**–What we still don’t know: Who is going to be the featured running back? Jarvarris James (492 yards) is gone and Graig Cooper (Miami’s leading rusher with 695 yards) suffered a severe knee injury in the Champs Sports Bowl last December. His status for the 2010 is still uncertain but Cooper’s rehab, which is supposed to take 4-6 months, is ahead of schedule. Shannon spent the spring looking at four candidates: Damien Berry, Storm Johnson, Mike James, and Lamar Miller (who is the fastest back on the team). No one, Shannon said recently, separated themselves from the pack during spring practice but it looks like Berry, a senior who had 616 yards last season despite not seeing action until the fifth game, will be the starter. Shannon has also said that he wants his defense to be “a little nastier” this season. Can the Hurricanes, who were fifth in the ACC in total defense (329.62 ypg), give Shannon his wish? They can with more players like Allen Bailey (Sapelo, Ga.), who can play end or tackle and will be an All-American this season, and LB Sean Spence, who is set for a big junior year after injuries limited him to 10 games in 2009.
**–Opening game: Sept. 2 vs. Florida A&M.
**–Last season: 5-7, 3-5 ACC.
**–Coach: David Cutcliffe, 53-44 in nine years, 9-15 in two seasons at Duke.
**–Key losses: QB Thaddeus Lewis, DT Vince Oghobasse, LB Vincent Rey.
**–Returning starters: Offense 9, defense 6, specialist 2.
**–Players to watch: QB Sean Renfree, OT Kyle Hill, C Bryan Morgan, WR Donovan Varner.
**–What we learned: Sean Renfree will replace Thaddeus Lewis (46 career starts) at quarterback but Renfree missed spring practice while he recovered from knee surgery. Renfree did participate in 7-on-7 drills, however. “Sean was actually able to do more than we thought he would be able to do and that was a position,” Cutcliffe said. Cutcliffe, however, had a couple of young, talented quarterbacks to work with during the spring in redshirt freshman Sean Schroeder and true freshman Brandon Connette, who enrolled last January. Another talented quarterback, Anthony Boone, arrives this summer. Connette, from Corona, Calif., was very impressive this spring, said Cutlciffe. “I like our athleticism at quarterback,” Cutcliffe said. “These are maybe four guys who are as talented as I’ve been around at any one time in a program. They are just young.” The good news for all the quarterbacks is that four of five starters return on the offensive line and two of them, C Bryan Morgan (25 career starts) and tackle Kyle Hill (24 career starts) will push for post-season honors. Duke also returns a 1,000-yard receiver in Donovan Varner, who led the ACC with 65 catches.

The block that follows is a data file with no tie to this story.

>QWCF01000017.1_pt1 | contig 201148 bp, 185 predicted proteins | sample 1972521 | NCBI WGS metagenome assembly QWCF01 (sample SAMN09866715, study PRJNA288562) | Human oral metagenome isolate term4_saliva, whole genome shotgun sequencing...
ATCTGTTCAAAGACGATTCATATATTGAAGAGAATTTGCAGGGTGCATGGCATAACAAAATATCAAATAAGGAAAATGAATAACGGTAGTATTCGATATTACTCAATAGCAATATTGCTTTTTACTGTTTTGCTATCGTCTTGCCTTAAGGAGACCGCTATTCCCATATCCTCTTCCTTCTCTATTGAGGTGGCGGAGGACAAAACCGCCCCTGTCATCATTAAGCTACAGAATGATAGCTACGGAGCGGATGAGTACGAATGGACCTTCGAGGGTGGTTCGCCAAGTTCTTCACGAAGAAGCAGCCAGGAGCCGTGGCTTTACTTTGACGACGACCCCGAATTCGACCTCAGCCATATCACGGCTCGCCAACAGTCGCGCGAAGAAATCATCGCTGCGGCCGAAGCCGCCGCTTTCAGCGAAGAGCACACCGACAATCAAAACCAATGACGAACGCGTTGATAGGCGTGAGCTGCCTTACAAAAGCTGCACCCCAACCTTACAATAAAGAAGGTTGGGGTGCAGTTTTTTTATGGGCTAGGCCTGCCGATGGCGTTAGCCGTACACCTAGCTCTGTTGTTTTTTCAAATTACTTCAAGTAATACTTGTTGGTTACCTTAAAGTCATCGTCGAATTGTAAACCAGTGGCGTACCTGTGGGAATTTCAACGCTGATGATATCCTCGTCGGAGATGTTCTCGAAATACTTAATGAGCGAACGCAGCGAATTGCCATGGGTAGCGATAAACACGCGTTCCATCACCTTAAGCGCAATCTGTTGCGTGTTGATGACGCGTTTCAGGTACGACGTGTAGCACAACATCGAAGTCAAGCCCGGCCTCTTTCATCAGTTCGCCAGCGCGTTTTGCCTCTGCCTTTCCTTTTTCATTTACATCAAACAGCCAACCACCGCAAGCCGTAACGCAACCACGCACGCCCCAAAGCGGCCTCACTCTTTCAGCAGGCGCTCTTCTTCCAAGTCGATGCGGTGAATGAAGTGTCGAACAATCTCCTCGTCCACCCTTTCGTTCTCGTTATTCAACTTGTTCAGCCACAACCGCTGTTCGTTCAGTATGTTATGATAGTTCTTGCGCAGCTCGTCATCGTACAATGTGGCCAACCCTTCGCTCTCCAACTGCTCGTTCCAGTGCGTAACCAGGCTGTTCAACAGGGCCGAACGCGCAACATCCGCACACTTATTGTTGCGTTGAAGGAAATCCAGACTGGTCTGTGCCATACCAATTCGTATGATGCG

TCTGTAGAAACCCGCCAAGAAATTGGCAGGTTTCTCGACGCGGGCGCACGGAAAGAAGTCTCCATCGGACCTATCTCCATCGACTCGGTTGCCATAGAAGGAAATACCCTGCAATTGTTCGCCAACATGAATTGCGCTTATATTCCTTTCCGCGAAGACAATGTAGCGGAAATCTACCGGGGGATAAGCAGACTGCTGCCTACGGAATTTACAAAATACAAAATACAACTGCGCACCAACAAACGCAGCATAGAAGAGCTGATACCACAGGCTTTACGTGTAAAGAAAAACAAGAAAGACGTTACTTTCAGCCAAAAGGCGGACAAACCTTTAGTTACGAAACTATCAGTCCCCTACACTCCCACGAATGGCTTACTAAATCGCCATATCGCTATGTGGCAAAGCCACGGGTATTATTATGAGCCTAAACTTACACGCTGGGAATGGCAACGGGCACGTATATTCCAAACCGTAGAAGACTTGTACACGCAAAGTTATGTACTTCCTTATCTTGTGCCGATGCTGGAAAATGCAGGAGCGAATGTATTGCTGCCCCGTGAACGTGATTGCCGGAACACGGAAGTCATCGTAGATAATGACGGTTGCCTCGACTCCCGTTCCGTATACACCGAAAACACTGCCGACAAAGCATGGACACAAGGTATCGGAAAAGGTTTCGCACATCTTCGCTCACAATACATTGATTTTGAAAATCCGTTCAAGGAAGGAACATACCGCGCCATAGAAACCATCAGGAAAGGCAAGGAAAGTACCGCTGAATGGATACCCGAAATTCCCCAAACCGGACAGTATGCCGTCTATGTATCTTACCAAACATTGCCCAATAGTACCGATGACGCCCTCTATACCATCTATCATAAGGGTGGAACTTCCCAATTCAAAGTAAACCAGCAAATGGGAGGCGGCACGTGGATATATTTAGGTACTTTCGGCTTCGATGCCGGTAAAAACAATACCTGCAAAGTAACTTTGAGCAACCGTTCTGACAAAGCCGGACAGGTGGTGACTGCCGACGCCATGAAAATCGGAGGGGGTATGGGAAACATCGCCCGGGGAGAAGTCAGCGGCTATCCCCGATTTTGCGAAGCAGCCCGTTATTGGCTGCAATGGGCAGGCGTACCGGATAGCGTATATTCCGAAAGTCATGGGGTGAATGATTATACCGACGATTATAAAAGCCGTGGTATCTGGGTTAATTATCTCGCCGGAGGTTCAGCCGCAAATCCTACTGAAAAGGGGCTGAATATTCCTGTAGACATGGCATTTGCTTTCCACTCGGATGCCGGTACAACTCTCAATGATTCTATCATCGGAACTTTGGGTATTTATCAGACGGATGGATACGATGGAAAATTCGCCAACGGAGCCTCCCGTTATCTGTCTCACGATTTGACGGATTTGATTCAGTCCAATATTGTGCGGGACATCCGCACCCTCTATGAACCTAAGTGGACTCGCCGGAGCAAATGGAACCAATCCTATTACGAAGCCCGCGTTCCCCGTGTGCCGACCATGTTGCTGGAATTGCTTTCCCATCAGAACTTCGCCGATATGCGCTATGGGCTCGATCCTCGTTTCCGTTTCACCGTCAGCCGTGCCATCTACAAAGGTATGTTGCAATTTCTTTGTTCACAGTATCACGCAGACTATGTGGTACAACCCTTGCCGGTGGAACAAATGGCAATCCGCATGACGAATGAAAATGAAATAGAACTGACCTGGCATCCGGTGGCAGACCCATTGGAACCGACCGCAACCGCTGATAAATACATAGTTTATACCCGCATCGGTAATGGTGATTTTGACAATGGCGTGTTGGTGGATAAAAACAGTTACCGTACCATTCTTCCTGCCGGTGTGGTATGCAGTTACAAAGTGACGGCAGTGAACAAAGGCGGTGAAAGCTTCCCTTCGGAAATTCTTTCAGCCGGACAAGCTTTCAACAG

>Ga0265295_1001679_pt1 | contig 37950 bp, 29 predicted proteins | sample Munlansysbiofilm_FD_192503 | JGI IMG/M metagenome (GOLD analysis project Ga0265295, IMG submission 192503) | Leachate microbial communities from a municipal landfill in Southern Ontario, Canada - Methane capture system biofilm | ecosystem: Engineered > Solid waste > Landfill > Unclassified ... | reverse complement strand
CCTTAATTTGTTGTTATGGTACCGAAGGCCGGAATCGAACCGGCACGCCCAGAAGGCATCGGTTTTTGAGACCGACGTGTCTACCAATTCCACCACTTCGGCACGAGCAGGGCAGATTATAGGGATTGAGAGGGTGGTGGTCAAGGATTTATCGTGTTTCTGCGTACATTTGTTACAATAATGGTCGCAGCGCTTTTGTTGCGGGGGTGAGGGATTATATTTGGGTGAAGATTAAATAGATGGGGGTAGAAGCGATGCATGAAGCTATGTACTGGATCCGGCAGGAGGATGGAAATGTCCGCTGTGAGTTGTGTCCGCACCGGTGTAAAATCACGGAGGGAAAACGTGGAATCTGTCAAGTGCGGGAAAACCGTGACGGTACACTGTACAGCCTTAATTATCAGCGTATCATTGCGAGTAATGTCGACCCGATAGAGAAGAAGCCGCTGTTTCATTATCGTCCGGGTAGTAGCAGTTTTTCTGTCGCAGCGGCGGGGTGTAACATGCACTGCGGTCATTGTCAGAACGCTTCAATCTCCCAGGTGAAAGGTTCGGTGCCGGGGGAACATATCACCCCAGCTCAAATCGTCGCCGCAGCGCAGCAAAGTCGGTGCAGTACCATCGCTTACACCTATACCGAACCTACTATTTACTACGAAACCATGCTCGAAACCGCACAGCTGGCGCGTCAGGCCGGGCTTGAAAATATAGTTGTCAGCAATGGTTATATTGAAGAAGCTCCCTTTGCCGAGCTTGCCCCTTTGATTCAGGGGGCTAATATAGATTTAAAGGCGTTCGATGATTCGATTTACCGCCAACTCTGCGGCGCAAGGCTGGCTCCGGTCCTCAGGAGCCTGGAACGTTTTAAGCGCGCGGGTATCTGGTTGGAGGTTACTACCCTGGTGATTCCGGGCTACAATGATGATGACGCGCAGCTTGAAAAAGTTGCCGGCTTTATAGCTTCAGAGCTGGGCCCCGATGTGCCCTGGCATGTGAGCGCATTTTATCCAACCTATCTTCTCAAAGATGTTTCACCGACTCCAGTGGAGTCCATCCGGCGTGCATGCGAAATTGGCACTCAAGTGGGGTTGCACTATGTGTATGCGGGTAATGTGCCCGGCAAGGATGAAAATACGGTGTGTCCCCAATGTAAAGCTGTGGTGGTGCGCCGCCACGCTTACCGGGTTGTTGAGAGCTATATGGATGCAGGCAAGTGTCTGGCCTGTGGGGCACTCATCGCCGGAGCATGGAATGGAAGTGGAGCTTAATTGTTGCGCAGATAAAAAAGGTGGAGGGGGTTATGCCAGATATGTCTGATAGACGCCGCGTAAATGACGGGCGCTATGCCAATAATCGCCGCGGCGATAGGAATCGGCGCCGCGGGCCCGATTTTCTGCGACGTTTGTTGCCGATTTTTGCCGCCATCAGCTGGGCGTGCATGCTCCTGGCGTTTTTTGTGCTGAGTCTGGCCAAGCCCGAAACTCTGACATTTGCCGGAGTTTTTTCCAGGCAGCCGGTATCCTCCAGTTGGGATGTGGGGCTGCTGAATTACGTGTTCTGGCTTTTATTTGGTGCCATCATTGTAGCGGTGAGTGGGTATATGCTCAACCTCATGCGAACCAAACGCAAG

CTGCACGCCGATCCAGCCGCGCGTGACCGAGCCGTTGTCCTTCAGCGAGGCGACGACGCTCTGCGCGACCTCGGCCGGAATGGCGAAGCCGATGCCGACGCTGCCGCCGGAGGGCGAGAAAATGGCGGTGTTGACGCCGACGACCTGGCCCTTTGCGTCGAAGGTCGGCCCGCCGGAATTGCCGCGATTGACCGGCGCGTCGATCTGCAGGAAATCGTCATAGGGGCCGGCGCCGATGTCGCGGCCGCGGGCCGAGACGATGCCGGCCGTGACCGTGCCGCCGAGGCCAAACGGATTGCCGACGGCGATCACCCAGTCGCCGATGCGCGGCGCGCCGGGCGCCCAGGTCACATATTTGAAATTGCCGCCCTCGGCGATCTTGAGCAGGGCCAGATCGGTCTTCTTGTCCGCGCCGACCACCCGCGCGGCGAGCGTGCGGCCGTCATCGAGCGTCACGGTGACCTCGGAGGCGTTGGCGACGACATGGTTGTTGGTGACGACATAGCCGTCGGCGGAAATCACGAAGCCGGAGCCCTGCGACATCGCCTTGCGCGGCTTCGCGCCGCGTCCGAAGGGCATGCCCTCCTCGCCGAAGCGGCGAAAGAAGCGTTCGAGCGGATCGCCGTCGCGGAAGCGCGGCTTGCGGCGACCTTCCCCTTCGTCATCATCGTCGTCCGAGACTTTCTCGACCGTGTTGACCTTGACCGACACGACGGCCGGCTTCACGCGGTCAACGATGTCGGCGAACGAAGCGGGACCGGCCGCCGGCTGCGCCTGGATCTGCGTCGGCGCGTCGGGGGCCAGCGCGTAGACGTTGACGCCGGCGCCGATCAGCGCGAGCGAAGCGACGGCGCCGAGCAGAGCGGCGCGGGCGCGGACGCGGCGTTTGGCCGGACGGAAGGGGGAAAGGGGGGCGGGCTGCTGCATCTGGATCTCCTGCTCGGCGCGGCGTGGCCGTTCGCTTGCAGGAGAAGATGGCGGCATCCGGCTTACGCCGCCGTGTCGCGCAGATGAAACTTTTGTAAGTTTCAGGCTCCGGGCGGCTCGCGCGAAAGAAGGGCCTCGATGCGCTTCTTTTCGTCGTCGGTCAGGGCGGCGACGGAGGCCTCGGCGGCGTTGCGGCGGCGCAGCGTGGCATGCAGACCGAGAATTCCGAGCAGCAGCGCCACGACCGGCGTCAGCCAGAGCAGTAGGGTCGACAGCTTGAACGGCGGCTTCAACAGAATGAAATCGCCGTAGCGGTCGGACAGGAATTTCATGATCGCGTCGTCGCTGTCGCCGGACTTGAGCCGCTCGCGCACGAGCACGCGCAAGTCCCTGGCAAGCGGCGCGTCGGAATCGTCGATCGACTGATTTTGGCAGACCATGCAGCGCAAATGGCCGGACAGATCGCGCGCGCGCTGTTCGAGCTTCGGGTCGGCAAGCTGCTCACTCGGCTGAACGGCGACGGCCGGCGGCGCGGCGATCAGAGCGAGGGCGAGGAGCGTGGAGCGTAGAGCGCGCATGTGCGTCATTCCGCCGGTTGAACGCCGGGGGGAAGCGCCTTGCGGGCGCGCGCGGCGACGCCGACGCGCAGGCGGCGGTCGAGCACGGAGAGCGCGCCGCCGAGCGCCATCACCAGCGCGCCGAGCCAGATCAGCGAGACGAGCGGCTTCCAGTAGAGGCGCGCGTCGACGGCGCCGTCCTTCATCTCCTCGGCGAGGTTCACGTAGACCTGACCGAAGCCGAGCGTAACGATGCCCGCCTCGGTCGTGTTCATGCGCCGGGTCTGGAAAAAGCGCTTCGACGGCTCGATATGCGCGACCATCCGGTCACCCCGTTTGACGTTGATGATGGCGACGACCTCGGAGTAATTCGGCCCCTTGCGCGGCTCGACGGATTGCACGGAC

**–What we still don’t know: Can Duke overcome its youth, especially on defense? When Duke gathers in August to begin preseason practice, 54 of its 83 scholarship players will be freshmen or sophomores. Nine of Duke’s 14 defensive linemen will be freshmen. “We are much faster and more athletic on defense but we are a whole lot younger,” said Cutcliffe. “Between graduating some good players (DT Vince Oghobaase had 44 career starts) and dismissing some others, we’re going to be in a position where we really have to grow quickly there.” Cutcliffe has reassigned some duties on his defensive coaching staff and DC Marion Hobby, the former Tennessee defensive tackle, will be calling more of the signals.
**–Opening game: Sept. 4 vs. Elon.
**–Last season: 3-9, 2-6 ACC.
**–Coach: Mike London, 24-5 in two seasons, first season at Virginia.
**–Key losses: CB Chris Cook, WR Vic Hall, OT Will Barker.
**–Returning starters: Offense 6, defense 6, specialist 2.
**–Players to watch: CB Ras-I Dowling, LB Steve Greer, QB Marc Verica, DE Matt Conrath.
**–What we learned: Mike London has a lot of work to do but the defense has a chance to be decent. London, a former assistant at Virginia, won a Division I-AA national championship at Richmond in 2008 before returning to Charlottesville to replace the departed Al Groh for this season. London earned his stripes as a defensive coordinator at Virginia (2006-07) and if the Cavaliers are going to be at all competitive in 2010, the defense will have to carry the load. London installed a 4-3 defense, replacing the 3-4 which was favored by Groh, now the defensive coordinator at Georgia Tech.
**–What we still don’t know: Who are going to be the playmakers? Wide receiver Kris Burd (31 catches) is back but after that the pickings seem pretty slim from a unit that finished dead last in the ACC in total offense and scoring offense. Fifth-year senior Mark Verica threw for over 2,000 yards in nine starts in 2008 and appears to be the likely replacement at quarterback for Jameel Sewell. There are two freshman quarterbacks, Ross Metheny and Michael Strauss, who got a good look in the spring. Verica has experience (he completed 63.8 percent of his passes in 2008 but also had 16 interceptions) but didn’t help himself by completing only 8 of 23 passes with two interceptions in the spring game. We also don’t know who the starting running back will be. Right now it appears to be sophomore Torrey Mack, the leading returning rusher who had 73 yards last season. There isn’t a whole lot to get excited about on the offensive side of the ball. This season has a chance to be pretty ugly for the Cavaliers.
**–Opening game: Sept. 4 vs. Richmond.